The earlier chapter on Complex Numbers explained what we mean by a complex number together with a few properties of complex numbers. Basic mathematical operations of complex numbers were introduced. So, the previous chapter may be considered as the preliminary base on which this chapter aims to build further. In this chapter we shall cover a few advanced topics under complex numbers.

## Amplitude(or Argument) of a complex number:

Let where are real, and ; then the value of for which the equations:

…(1) and

…(2)

are simultaneously satisfied is called the Argument(or Amplitude) of and is denoted by .

Clearly, equations (1) and (2) are satisfied for infinite values of ; any of these values of is the value of . However, the unique value of lying in the interval and satisfying equations (1) and (2) is called the **principal value of ** and we denote this principal value by or .Unless otherwise mentioned, by argument of a complex number we mean its principal value.

Since, and (where n=any integer), it follows that,

where

## Geometrical representation of modulus and amplitude:

Let us assume that the point represents the complex number . We draw perpendicular on and join . If and , then from the right-angled triangle we get,

and

where,

and

This form of representation, where, and of the complex number , is called **the** **polar form** or **the** **modulus-amplitude form** of z.

If the point represents the complex number and then:

a) when P lies in the first quadrant

b) when P lies in the second quadrant

c) when P lies in the third quadrant

d) when P lies in the fourth quadrant

**Note:**

1) The horizontal axis or the -axis is also called the real axis. The vertical axis or the -axis is called the imaginary axis.

In particular,

when P lies on the positive real axis, principal value of is 0.

when P lies on the negative real axis, principal value of is .

when P lies on the positive imaginary axis, principal value of is .

when P lies on the negative imaginary axis, principal value of is .

2) The argument of i.e., i.e., the origin O, is not defined.

3) It must be kept in mind that is the principal value of while is just one of the many values of which satisfy the equations,

…(1) and

…(2)

**Example: Find the amplitude of **

**Solution:**

Clearly, in the z-plane, the point lies in the second quadrant.

Hence, if then, where,

the reqiured amplitude of

**Example: Find the amplitude of **

**Solution:**

Clearly, in the z-plane, the point lies in the fourth quadrant.

Hence, if then,

where,

, i.e., the required amplitude of z is

## Algebra of Complex Numbers:

Let and

Now, in the earlier chapter “Complex Numbers” we have shown that:

**For addition:** where:

and and both are real.

**For subtraction:** where:

A=a-c $ and and both are real.

**For multiplication:** where:

and and both are real.

**Note: Proceeding similarly, the product of more than two complex numbers can be expressed in the form **

**For division:** where:

and and both are real.

So, it is very clearly that when the four fundamental mathematical operations, viz., addition, subtraction, multiplication and division carried out between two complex numbers, the result is also a complex number of the form where both and are real.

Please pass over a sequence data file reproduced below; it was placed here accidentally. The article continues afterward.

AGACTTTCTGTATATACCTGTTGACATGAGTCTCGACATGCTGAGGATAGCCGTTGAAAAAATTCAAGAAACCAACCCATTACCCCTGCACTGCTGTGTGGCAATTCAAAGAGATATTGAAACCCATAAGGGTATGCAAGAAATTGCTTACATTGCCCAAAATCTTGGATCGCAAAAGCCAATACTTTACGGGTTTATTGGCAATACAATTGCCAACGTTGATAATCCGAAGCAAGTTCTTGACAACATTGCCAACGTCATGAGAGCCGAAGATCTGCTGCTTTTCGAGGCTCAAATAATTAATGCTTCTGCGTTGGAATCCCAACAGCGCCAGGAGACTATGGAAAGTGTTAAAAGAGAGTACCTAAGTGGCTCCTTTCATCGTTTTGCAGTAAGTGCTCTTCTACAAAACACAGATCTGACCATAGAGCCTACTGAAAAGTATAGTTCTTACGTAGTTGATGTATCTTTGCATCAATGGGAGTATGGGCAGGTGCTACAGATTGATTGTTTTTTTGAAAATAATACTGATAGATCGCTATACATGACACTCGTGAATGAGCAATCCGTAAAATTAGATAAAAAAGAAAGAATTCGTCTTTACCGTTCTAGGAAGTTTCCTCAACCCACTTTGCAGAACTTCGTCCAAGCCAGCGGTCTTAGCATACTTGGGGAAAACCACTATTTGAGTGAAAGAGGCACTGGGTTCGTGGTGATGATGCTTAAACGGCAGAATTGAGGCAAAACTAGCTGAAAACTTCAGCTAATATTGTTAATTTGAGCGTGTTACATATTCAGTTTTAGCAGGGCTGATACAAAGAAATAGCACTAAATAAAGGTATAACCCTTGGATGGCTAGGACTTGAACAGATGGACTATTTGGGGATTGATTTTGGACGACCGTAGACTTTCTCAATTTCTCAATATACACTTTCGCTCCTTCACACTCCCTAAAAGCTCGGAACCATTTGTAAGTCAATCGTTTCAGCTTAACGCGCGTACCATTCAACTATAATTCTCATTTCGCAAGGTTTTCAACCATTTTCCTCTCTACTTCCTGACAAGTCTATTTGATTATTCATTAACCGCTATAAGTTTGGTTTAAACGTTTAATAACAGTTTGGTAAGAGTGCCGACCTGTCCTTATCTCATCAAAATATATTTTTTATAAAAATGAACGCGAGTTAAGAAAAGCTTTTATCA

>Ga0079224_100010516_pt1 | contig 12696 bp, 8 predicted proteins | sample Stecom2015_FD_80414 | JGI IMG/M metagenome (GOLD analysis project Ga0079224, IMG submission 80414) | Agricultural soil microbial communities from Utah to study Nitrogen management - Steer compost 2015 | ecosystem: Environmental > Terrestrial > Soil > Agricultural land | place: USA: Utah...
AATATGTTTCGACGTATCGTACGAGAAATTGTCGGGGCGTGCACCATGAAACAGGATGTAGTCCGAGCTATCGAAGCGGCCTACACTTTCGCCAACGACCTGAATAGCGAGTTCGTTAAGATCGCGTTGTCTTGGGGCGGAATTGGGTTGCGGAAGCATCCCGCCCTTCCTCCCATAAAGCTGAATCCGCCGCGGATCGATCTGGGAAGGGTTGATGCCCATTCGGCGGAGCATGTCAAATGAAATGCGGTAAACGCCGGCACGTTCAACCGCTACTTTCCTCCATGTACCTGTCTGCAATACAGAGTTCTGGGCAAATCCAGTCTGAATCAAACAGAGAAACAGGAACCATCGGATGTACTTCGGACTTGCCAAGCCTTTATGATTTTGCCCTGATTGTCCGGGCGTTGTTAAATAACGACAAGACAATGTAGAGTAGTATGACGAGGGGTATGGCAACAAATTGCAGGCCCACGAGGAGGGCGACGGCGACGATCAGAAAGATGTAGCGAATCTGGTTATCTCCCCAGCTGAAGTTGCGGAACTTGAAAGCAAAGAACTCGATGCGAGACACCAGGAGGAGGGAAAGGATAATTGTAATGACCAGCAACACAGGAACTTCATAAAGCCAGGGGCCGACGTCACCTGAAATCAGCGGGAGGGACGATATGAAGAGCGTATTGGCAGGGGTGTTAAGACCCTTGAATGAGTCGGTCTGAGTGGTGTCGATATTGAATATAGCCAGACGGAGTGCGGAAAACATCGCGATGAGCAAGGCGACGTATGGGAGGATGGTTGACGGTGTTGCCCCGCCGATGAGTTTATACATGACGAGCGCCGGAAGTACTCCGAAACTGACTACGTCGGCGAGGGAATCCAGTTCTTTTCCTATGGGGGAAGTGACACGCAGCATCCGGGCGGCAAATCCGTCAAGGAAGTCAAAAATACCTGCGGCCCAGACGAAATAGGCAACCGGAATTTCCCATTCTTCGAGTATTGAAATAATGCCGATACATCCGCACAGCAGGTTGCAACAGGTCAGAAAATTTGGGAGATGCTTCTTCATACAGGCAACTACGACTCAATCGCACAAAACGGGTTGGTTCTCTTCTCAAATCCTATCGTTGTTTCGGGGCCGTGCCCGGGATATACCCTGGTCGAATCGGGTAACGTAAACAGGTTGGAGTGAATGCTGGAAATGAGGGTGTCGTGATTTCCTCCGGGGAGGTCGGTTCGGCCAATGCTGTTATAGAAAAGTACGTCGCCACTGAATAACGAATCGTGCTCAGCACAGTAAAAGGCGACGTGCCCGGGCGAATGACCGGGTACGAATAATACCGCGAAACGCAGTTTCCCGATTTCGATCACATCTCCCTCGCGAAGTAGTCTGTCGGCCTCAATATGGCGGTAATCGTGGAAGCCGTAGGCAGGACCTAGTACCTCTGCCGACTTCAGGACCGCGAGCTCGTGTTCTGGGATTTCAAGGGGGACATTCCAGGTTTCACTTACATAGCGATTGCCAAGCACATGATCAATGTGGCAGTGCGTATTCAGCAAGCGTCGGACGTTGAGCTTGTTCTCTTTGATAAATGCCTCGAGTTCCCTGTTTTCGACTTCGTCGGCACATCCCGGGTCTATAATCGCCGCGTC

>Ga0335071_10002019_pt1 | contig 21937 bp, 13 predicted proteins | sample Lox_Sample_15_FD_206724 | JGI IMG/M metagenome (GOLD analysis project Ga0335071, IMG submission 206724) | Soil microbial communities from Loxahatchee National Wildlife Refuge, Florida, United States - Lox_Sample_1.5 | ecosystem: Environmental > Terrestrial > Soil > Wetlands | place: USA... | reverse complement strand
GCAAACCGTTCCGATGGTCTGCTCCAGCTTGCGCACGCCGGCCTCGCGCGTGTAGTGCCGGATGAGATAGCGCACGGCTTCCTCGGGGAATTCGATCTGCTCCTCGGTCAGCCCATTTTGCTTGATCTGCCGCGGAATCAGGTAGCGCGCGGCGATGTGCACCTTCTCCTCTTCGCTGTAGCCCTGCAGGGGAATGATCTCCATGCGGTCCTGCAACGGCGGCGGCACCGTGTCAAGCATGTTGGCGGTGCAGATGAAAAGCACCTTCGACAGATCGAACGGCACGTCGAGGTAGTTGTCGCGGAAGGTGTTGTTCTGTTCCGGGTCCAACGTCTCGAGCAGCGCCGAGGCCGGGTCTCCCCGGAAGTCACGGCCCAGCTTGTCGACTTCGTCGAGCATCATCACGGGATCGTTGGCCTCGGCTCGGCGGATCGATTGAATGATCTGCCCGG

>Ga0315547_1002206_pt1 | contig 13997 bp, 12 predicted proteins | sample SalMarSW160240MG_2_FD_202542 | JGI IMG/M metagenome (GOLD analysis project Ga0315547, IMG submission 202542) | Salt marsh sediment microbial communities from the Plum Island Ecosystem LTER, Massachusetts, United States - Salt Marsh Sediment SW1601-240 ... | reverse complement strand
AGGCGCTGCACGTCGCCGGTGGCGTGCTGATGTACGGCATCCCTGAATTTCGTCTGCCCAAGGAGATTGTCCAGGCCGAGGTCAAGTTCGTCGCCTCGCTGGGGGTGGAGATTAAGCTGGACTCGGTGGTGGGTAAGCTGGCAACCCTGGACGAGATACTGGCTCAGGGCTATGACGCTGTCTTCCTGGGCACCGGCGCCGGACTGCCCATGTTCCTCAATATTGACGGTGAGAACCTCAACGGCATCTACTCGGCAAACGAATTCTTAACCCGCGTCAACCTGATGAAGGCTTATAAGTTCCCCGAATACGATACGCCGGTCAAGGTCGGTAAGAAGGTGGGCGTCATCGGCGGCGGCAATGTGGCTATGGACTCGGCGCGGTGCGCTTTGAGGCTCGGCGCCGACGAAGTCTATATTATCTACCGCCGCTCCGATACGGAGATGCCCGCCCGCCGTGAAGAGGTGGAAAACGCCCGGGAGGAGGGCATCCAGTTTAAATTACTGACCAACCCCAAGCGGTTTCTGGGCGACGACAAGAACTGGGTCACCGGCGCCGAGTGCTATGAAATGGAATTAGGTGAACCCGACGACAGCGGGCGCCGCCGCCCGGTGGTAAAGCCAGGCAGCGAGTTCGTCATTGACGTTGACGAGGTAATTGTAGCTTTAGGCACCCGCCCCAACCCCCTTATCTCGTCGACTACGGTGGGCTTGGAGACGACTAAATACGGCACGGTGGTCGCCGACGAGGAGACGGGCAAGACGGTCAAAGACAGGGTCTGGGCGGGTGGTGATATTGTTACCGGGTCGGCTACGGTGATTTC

**Now, we consider two more algebraic operations:**

**1) Any integral power of a complex number is a complex number:**

Let be a complex number where are real and let be any integer.

**Case I:** If is a positive integer then,

[ the product of more than two complex numbers can be expressed in the form ] where, are real.

**Case II:** If is a negative integer w eassume where m is taken to be any positive integer.

Then, where are real.

where, and

any integral power of a complex number is a complex number.

**2) Any root of a complex number is a complex number:**

Let be a complex number where are real and let be any positive integer.

If the root of z be then,

By hypothesis, Hence, is an imaginary quantity.

Now, can be an imaginary quantity if and only if is an imaginary number and equation (1) will be satisfies if and only if is an imaginary number of the form where are real.

any root of a complex number is a complex number.

## Properties of Complex Numbers:

**1) If are real and then **

**2) If are real and then and **

**3) The set of complex numbers satisfies commutative, associative and distributive laws, i.e., if be three complex numbers then,**

i) [commutative law for addition] and

[commutative law for multiplication].

ii) [associative law for addition] and

[associative law for multiplication].

iii) [distributive law]

**4) The sum and product two conjugate complex numbers are both real.**

**Proof:** Let be a complex number where are real.

Then, conjugate of

Now, which is real.

Again, which is real.

**Note:** If then,

Again,

Hence,

modulus of a complex quantity =the positive square root of the product of the complex quantity and its conjugate.

**5) If the sum and product of two complex numbers are both real, then the complex numbers are conjugate to each other.**

**Proof: **Let and be two complex numbers where are al real and

It is given that the sum of and is real.

is real.

Also, is real.

[ ]

[ ]

which shows that and are conjugate to each other.

**6) For two complex numbers and , **

**Proof: **Let and

and

Again,

Now,

**Note:**

1) For three complex numbers we have,

**Proof:**

In general, for n complex numbers we have,

2) For two complex numbers and , we have,

i)

ii)

**Proof:**

i)

ii)

Similarly,

From (1) and (2) we get,

## Exercise:

1) Express in the form where are real:

2) Find the amplitude of the following complex numbers:

3) If and , show that,

4) Express in modulus-amplitude form.

5) If

Janardhan Reddy says

Good